- NuVasive is permanently stopping U.S. sales of its MAGEC 1.5 and 2 scoliosis medical devices amid biocompatibility concerns. The move comes as the FDA warned in a safety communication on Thursday of potential mechanical failures and tissue incompatibility issues linked to components of the devices.
- Shipments of MAGEC devices have been on hold since April, when the temporary suspension of the CE mark over gaps in the data led NuVasive to voluntarily stop global sales. The company has now responded by removing products from its MAGEC line.
- While NuVasive is stopping U.S. sales of older MAGEC devices, it is lifting the hold on U.S. shipments of the modified "X" version of the product line and resuming sales. The company designed the device to mitigate endcap separation and related biocompatibility concerns. FDA in July 2020 cleared a modified version of the MAGEC Model X rod for that purpose.
The MAGEC line of devices, which brace the spine to reduce the progression of scoliosis, has caused NuVasive a series of problems since it acquired the franchise in its $380 million takeover of Ellipse Technologies in 2016. An urgent field safety notice published in 2019 revealed a locking pin on older devices could fracture after implantation, leading to the suspension of U.K. sales last year.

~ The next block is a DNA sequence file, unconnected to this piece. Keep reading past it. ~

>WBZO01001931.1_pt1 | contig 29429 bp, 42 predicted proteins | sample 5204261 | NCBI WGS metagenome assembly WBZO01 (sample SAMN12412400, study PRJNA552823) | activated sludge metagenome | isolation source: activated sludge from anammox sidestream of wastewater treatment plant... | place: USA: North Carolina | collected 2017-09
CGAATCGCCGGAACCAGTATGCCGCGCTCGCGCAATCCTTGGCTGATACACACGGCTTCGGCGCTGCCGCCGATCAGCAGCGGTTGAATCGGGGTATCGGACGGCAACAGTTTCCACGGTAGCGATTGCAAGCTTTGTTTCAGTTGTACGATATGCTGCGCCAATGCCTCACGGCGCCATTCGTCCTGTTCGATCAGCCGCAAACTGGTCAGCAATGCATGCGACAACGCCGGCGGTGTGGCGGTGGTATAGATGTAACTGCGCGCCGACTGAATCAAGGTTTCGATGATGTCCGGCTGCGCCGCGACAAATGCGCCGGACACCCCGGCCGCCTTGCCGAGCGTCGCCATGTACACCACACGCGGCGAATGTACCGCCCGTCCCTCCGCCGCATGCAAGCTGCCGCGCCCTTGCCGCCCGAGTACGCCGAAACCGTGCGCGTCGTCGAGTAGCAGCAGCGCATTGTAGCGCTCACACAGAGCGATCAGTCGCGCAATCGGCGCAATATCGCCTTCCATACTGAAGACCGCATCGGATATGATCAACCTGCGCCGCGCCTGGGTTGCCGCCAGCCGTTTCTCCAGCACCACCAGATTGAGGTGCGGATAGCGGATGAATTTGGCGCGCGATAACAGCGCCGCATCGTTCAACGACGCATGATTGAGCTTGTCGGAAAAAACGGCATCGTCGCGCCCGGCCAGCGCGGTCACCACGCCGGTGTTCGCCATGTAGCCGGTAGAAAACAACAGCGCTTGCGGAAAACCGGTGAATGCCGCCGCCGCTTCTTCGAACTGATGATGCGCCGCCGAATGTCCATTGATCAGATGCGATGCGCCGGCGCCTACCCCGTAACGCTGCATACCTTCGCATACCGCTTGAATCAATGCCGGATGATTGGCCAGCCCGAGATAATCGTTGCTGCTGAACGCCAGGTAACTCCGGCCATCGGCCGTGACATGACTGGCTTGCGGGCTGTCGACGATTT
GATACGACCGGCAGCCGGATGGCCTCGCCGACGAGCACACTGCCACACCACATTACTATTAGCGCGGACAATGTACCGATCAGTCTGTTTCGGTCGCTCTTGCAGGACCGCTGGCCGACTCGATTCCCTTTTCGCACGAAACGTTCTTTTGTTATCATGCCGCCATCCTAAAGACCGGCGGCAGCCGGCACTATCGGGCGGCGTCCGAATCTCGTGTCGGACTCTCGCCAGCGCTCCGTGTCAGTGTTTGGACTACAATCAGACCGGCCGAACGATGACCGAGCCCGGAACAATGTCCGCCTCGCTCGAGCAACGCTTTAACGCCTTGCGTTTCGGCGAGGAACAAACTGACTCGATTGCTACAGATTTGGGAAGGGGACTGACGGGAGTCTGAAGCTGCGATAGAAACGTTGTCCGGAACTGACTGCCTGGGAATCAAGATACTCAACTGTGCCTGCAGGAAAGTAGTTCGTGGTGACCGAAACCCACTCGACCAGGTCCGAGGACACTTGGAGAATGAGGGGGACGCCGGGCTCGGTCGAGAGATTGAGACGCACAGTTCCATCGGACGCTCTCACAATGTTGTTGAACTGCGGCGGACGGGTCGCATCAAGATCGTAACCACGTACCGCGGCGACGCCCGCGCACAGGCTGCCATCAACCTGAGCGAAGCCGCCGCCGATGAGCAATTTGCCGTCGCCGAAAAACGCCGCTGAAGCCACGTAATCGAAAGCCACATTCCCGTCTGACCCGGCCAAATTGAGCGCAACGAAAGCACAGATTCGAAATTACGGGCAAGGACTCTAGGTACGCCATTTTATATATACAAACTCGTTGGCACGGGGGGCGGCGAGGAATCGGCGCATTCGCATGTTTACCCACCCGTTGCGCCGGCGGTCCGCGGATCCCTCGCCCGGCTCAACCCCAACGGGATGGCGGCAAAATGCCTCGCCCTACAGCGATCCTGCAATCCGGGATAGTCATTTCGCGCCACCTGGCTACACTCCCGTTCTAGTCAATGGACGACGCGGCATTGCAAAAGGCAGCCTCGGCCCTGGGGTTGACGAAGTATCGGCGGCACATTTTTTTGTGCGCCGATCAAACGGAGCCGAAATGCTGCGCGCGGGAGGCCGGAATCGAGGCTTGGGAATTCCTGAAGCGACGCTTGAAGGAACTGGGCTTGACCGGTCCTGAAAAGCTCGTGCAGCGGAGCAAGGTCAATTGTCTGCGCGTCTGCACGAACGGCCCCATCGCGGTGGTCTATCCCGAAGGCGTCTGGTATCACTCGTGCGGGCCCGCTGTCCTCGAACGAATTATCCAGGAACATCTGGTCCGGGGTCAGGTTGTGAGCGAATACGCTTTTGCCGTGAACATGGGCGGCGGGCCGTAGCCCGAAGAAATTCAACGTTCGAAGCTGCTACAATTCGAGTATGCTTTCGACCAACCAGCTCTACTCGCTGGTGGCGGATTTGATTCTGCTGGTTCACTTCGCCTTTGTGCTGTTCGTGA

The situation has escalated this year, with the CE mark suspension precipitating a voluntary hold on global shipments. FDA, having raised potential concerns with NuVasive's Precice devices last week, issued a notice about MAGEC mechanical failures and biocompatibility issues on Thursday.
FDA began receiving reports of "local tissue reactions potentially related to endcap separation events with the MAGEC devices" early this year. The notice does not state which MAGEC devices were linked to the local tissue reactions and covers a range of products in the line. FDA is advising against the removal of implanted devices and asking physicians to follow up reports of unexpected back pain.
NuVasive received FDA clearance for a modified version of the MAGEC X rod one year ago. The rod is designed to mitigate the endcap separation that can expose a patient's tissue to internal components that have not been completely tested for biocompatibility.
FDA's recommendations apply to all MAGEC devices, including the modified X rod cleared last year, but the agency voiced support for the lifting of the hold on shipments. As FDA sees it, restarting sales of the modified MAGEC X device "is in the best interest of patients" because the benefits outweigh the risks.
Going forward, the modified MAGEC X device will be the only product in the line available in the U.S. NuVasive will continue to support implanted MAGEC 1.5 and 2 rods and existing field inventory, but shipments of the older devices will stop. The company disclosed the portfolio changes alongside news of new instructions for use intended to "further clarify potential adverse events."